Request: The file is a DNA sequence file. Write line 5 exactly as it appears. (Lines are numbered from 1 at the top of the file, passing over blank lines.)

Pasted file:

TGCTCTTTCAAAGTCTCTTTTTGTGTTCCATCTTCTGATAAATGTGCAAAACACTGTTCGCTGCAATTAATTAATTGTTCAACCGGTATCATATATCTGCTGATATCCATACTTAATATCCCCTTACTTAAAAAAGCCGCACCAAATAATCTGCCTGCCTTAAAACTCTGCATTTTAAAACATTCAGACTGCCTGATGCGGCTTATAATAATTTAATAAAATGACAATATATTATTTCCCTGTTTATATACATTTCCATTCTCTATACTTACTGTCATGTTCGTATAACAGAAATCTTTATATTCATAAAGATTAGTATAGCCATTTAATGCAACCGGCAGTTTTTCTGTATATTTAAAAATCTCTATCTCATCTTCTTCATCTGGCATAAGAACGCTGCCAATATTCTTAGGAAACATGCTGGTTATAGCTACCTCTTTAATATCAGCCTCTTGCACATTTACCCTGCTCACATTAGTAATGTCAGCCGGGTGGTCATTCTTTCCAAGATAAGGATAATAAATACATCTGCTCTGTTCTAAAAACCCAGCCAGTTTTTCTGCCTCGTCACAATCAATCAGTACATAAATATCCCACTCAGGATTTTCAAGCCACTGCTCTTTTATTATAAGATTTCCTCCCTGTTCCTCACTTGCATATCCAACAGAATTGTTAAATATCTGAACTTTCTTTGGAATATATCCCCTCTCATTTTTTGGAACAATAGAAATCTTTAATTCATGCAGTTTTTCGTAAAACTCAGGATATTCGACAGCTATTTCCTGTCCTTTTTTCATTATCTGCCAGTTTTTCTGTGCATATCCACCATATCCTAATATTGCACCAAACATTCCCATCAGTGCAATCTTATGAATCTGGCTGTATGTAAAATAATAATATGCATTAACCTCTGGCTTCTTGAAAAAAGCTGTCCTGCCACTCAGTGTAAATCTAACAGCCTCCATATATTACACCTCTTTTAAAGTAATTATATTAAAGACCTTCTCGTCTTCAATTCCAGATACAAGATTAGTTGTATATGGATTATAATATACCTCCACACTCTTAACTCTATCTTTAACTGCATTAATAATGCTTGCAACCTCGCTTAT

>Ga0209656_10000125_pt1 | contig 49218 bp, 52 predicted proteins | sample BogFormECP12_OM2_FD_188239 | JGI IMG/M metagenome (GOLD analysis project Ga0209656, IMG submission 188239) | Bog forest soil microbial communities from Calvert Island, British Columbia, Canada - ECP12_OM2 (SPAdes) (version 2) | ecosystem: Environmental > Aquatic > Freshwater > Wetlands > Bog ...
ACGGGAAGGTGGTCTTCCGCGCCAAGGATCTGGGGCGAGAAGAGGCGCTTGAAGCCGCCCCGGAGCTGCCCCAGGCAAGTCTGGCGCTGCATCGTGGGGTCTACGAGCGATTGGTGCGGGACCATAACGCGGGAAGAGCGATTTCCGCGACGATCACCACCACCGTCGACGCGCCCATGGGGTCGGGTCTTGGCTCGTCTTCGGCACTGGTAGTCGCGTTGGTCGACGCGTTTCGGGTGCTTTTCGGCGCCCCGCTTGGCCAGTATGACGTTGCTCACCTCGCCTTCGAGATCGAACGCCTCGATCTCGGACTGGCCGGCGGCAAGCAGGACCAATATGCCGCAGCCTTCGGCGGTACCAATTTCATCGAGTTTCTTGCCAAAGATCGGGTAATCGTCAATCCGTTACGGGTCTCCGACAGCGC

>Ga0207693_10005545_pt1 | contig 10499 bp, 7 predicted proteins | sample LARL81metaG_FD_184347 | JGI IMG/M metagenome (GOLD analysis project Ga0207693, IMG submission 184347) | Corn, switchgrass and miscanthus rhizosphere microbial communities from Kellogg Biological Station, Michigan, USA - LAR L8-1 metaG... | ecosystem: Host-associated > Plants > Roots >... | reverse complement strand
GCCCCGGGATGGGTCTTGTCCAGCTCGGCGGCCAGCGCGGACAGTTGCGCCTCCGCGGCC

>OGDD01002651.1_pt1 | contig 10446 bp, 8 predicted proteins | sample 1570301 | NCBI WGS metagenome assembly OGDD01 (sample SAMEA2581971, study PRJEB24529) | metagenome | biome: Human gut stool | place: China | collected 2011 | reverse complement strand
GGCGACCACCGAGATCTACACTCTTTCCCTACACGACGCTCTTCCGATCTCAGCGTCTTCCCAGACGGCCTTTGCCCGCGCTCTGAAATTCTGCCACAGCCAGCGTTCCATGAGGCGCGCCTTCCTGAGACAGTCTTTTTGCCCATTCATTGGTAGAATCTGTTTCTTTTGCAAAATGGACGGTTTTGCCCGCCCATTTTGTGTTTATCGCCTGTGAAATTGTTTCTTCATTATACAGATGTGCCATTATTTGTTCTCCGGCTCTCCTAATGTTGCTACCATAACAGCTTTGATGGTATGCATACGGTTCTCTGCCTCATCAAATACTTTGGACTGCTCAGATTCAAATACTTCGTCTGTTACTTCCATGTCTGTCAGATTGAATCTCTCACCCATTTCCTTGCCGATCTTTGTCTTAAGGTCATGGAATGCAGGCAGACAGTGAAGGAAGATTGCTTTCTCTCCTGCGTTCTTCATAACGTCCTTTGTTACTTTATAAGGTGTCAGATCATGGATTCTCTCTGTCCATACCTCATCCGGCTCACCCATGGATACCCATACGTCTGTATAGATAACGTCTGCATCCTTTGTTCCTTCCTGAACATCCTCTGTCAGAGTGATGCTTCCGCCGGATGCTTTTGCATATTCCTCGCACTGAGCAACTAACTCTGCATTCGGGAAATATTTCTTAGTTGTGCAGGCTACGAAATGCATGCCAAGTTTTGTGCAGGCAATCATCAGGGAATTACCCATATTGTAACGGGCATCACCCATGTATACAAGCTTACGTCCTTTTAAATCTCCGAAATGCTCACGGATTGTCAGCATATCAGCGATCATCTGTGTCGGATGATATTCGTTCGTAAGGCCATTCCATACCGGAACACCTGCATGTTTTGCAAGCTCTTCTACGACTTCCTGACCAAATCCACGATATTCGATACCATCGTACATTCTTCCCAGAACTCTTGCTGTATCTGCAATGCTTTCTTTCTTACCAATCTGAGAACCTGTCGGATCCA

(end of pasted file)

GCCCCGGGATGGGTCTTGTCCAGCTCGGCGGCCAGCGCGGACAGTTGCGCCTCCGCGGCC